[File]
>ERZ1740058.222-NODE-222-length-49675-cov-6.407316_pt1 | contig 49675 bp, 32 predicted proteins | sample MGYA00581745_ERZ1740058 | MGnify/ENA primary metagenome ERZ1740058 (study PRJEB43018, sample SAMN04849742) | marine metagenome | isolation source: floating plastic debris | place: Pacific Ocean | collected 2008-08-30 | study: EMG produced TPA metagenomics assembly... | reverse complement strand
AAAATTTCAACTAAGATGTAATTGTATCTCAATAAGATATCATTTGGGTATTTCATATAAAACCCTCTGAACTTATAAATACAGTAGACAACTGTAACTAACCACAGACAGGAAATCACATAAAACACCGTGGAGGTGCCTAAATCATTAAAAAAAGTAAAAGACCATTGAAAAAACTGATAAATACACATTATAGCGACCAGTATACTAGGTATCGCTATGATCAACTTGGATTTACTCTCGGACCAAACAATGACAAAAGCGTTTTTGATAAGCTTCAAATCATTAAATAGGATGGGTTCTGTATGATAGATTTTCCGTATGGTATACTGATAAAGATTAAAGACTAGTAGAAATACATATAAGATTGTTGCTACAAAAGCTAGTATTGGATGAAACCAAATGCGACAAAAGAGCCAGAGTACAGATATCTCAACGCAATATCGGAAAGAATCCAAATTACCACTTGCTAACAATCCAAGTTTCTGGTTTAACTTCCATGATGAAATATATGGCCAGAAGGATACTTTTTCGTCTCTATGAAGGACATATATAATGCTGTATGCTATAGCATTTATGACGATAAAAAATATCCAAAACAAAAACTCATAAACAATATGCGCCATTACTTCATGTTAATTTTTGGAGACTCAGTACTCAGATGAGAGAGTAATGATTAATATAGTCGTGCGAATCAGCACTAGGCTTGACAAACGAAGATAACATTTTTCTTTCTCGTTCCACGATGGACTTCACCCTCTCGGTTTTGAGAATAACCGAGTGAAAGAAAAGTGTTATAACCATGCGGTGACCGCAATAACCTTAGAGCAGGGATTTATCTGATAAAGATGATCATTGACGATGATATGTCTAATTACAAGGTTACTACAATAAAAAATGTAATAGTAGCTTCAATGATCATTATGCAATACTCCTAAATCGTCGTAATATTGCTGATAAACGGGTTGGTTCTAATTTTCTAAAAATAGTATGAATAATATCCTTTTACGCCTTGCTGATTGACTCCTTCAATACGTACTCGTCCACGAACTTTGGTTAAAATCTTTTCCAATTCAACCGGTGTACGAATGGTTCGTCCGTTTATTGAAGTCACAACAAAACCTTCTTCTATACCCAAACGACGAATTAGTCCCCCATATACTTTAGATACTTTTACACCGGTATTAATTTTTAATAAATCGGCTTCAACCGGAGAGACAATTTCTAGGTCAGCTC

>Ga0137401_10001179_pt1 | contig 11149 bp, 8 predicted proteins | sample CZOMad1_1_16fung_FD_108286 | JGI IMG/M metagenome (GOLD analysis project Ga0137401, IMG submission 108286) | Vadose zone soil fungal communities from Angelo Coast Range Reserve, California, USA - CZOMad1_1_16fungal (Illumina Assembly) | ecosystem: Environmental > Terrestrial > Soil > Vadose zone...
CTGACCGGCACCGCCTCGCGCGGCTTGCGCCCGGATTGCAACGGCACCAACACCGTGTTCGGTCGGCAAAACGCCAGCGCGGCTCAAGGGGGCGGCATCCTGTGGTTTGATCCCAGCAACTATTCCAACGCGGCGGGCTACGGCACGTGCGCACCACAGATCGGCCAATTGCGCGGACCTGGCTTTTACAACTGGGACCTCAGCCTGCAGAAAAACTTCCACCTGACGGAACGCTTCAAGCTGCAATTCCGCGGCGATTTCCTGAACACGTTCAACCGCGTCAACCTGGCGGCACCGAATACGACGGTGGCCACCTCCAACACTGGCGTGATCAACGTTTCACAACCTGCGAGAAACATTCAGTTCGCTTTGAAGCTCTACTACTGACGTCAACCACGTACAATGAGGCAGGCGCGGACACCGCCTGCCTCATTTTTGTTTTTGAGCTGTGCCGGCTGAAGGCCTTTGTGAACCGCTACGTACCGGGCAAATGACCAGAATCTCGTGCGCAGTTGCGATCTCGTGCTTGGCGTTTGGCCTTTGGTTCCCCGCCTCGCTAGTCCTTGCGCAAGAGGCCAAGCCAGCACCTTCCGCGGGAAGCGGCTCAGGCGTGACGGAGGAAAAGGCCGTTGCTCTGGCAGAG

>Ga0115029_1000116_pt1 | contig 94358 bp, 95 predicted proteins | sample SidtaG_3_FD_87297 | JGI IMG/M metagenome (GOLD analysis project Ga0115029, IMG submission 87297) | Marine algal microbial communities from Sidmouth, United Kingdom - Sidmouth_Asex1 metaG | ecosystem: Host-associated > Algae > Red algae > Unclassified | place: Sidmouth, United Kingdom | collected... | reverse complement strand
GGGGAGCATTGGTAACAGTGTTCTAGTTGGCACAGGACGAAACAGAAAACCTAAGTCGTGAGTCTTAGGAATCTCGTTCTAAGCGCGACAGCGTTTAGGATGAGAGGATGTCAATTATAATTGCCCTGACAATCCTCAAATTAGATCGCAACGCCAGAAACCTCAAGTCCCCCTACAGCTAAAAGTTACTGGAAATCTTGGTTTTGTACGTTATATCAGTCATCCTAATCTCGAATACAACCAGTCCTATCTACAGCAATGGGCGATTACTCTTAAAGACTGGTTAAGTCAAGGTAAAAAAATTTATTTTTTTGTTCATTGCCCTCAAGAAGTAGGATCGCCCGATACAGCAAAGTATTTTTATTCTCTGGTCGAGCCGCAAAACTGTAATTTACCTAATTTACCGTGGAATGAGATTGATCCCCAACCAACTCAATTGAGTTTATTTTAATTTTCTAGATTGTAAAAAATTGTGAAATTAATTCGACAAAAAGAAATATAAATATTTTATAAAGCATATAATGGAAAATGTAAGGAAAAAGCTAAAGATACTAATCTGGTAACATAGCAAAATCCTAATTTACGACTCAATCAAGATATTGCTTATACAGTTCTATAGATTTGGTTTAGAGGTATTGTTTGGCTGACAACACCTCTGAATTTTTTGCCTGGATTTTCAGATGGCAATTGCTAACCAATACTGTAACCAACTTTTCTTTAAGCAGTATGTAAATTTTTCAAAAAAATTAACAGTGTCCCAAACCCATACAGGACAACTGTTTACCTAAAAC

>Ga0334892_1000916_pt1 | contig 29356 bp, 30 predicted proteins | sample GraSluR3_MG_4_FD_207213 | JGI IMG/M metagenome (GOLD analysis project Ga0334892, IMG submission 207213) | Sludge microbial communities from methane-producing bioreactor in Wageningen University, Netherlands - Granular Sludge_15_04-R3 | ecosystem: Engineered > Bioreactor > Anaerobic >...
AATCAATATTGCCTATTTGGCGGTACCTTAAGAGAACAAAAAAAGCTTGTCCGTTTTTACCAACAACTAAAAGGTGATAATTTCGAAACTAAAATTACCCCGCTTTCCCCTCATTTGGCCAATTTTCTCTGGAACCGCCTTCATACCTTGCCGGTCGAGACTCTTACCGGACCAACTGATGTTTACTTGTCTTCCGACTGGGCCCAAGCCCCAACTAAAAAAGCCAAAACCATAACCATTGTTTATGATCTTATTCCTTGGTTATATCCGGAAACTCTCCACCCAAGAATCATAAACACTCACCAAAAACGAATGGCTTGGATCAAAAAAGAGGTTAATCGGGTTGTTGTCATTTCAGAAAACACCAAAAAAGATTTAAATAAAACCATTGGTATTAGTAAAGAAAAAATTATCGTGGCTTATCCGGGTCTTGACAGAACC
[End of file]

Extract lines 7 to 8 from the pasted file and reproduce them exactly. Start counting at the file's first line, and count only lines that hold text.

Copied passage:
>Ga0334892_1000916_pt1 | contig 29356 bp, 30 predicted proteins | sample GraSluR3_MG_4_FD_207213 | JGI IMG/M metagenome (GOLD analysis project Ga0334892, IMG submission 207213) | Sludge microbial communities from methane-producing bioreactor in Wageningen University, Netherlands - Granular Sludge_15_04-R3 | ecosystem: Engineered > Bioreactor > Anaerobic >...
AATCAATATTGCCTATTTGGCGGTACCTTAAGAGAACAAAAAAAGCTTGTCCGTTTTTACCAACAACTAAAAGGTGATAATTTCGAAACTAAAATTACCCCGCTTTCCCCTCATTTGGCCAATTTTCTCTGGAACCGCCTTCATACCTTGCCGGTCGAGACTCTTACCGGACCAACTGATGTTTACTTGTCTTCCGACTGGGCCCAAGCCCCAACTAAAAAAGCCAAAACCATAACCATTGTTTATGATCTTATTCCTTGGTTATATCCGGAAACTCTCCACCCAAGAATCATAAACACTCACCAAAAACGAATGGCTTGGATCAAAAAAGAGGTTAATCGGGTTGTTGTCATTTCAGAAAACACCAAAAAAGATTTAAATAAAACCATTGGTATTAGTAAAGAAAAAATTATCGTGGCTTATCCGGGTCTTGACAGAACC